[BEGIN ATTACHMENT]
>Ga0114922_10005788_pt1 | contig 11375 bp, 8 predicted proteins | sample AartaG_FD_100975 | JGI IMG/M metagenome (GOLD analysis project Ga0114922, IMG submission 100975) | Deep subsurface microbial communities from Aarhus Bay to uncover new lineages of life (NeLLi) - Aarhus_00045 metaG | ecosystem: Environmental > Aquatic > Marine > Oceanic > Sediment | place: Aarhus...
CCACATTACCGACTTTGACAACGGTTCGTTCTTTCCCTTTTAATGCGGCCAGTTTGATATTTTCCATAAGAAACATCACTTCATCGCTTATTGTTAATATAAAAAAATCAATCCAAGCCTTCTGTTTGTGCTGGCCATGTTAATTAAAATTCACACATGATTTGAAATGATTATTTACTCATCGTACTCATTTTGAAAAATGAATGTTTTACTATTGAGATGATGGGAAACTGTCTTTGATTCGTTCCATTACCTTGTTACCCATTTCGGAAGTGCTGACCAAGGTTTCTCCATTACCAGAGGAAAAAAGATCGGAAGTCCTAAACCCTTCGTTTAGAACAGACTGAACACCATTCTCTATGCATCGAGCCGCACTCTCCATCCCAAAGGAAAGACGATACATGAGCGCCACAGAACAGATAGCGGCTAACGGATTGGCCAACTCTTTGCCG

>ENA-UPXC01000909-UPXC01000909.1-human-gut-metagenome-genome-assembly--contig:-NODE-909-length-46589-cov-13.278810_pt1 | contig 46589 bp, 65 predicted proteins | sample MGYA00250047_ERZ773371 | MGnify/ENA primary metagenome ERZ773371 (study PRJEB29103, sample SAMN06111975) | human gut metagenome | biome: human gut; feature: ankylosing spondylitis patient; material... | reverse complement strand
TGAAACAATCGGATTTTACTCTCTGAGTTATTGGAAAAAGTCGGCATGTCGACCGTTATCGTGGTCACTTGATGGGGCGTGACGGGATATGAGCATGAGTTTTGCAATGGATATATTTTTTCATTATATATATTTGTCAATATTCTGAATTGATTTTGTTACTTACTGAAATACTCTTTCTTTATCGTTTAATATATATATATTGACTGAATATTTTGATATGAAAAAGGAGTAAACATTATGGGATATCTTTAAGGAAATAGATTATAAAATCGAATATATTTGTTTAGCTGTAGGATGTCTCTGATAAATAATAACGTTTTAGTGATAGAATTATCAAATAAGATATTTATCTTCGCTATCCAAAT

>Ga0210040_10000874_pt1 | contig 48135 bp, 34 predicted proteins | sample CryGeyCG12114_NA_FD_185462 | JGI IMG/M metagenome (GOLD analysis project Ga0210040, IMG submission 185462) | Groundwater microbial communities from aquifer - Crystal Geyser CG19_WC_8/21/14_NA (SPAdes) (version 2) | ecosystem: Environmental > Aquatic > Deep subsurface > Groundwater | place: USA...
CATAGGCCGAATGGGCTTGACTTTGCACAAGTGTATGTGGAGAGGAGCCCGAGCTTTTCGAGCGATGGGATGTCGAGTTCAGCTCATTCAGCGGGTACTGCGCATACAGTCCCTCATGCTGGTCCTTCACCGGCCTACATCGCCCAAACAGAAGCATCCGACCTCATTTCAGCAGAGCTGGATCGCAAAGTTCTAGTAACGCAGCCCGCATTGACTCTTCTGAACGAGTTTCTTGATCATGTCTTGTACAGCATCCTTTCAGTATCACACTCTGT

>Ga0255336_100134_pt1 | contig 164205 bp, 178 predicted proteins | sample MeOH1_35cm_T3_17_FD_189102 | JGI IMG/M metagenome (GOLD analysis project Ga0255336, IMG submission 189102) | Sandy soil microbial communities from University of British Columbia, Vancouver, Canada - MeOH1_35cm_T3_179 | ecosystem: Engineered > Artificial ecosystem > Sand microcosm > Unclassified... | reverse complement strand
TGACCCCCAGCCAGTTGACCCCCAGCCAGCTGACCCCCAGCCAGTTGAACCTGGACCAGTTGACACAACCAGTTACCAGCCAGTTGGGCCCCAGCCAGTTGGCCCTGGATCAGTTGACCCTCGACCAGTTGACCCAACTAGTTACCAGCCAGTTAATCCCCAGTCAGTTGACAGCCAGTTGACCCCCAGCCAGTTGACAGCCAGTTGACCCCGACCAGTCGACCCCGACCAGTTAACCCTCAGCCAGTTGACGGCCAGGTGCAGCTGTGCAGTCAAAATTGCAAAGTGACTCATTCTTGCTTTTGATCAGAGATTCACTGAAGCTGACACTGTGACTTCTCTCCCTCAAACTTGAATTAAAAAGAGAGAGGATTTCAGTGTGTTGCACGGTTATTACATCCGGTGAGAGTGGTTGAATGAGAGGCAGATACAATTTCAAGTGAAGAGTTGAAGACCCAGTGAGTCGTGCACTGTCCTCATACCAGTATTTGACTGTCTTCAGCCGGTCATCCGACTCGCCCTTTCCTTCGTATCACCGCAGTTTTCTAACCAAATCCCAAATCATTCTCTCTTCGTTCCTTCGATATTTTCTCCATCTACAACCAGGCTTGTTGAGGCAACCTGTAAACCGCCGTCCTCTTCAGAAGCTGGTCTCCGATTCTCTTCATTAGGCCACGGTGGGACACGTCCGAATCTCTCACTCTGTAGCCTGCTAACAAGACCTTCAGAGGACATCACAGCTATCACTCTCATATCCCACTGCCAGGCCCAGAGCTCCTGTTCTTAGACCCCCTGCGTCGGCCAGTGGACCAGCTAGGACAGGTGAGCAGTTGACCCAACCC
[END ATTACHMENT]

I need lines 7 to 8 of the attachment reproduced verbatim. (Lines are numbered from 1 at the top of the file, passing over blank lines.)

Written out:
>Ga0255336_100134_pt1 | contig 164205 bp, 178 predicted proteins | sample MeOH1_35cm_T3_17_FD_189102 | JGI IMG/M metagenome (GOLD analysis project Ga0255336, IMG submission 189102) | Sandy soil microbial communities from University of British Columbia, Vancouver, Canada - MeOH1_35cm_T3_179 | ecosystem: Engineered > Artificial ecosystem > Sand microcosm > Unclassified... | reverse complement strand
TGACCCCCAGCCAGTTGACCCCCAGCCAGCTGACCCCCAGCCAGTTGAACCTGGACCAGTTGACACAACCAGTTACCAGCCAGTTGGGCCCCAGCCAGTTGGCCCTGGATCAGTTGACCCTCGACCAGTTGACCCAACTAGTTACCAGCCAGTTAATCCCCAGTCAGTTGACAGCCAGTTGACCCCCAGCCAGTTGACAGCCAGTTGACCCCGACCAGTCGACCCCGACCAGTTAACCCTCAGCCAGTTGACGGCCAGGTGCAGCTGTGCAGTCAAAATTGCAAAGTGACTCATTCTTGCTTTTGATCAGAGATTCACTGAAGCTGACACTGTGACTTCTCTCCCTCAAACTTGAATTAAAAAGAGAGAGGATTTCAGTGTGTTGCACGGTTATTACATCCGGTGAGAGTGGTTGAATGAGAGGCAGATACAATTTCAAGTGAAGAGTTGAAGACCCAGTGAGTCGTGCACTGTCCTCATACCAGTATTTGACTGTCTTCAGCCGGTCATCCGACTCGCCCTTTCCTTCGTATCACCGCAGTTTTCTAACCAAATCCCAAATCATTCTCTCTTCGTTCCTTCGATATTTTCTCCATCTACAACCAGGCTTGTTGAGGCAACCTGTAAACCGCCGTCCTCTTCAGAAGCTGGTCTCCGATTCTCTTCATTAGGCCACGGTGGGACACGTCCGAATCTCTCACTCTGTAGCCTGCTAACAAGACCTTCAGAGGACATCACAGCTATCACTCTCATATCCCACTGCCAGGCCCAGAGCTCCTGTTCTTAGACCCCCTGCGTCGGCCAGTGGACCAGCTAGGACAGGTGAGCAGTTGACCCAACCC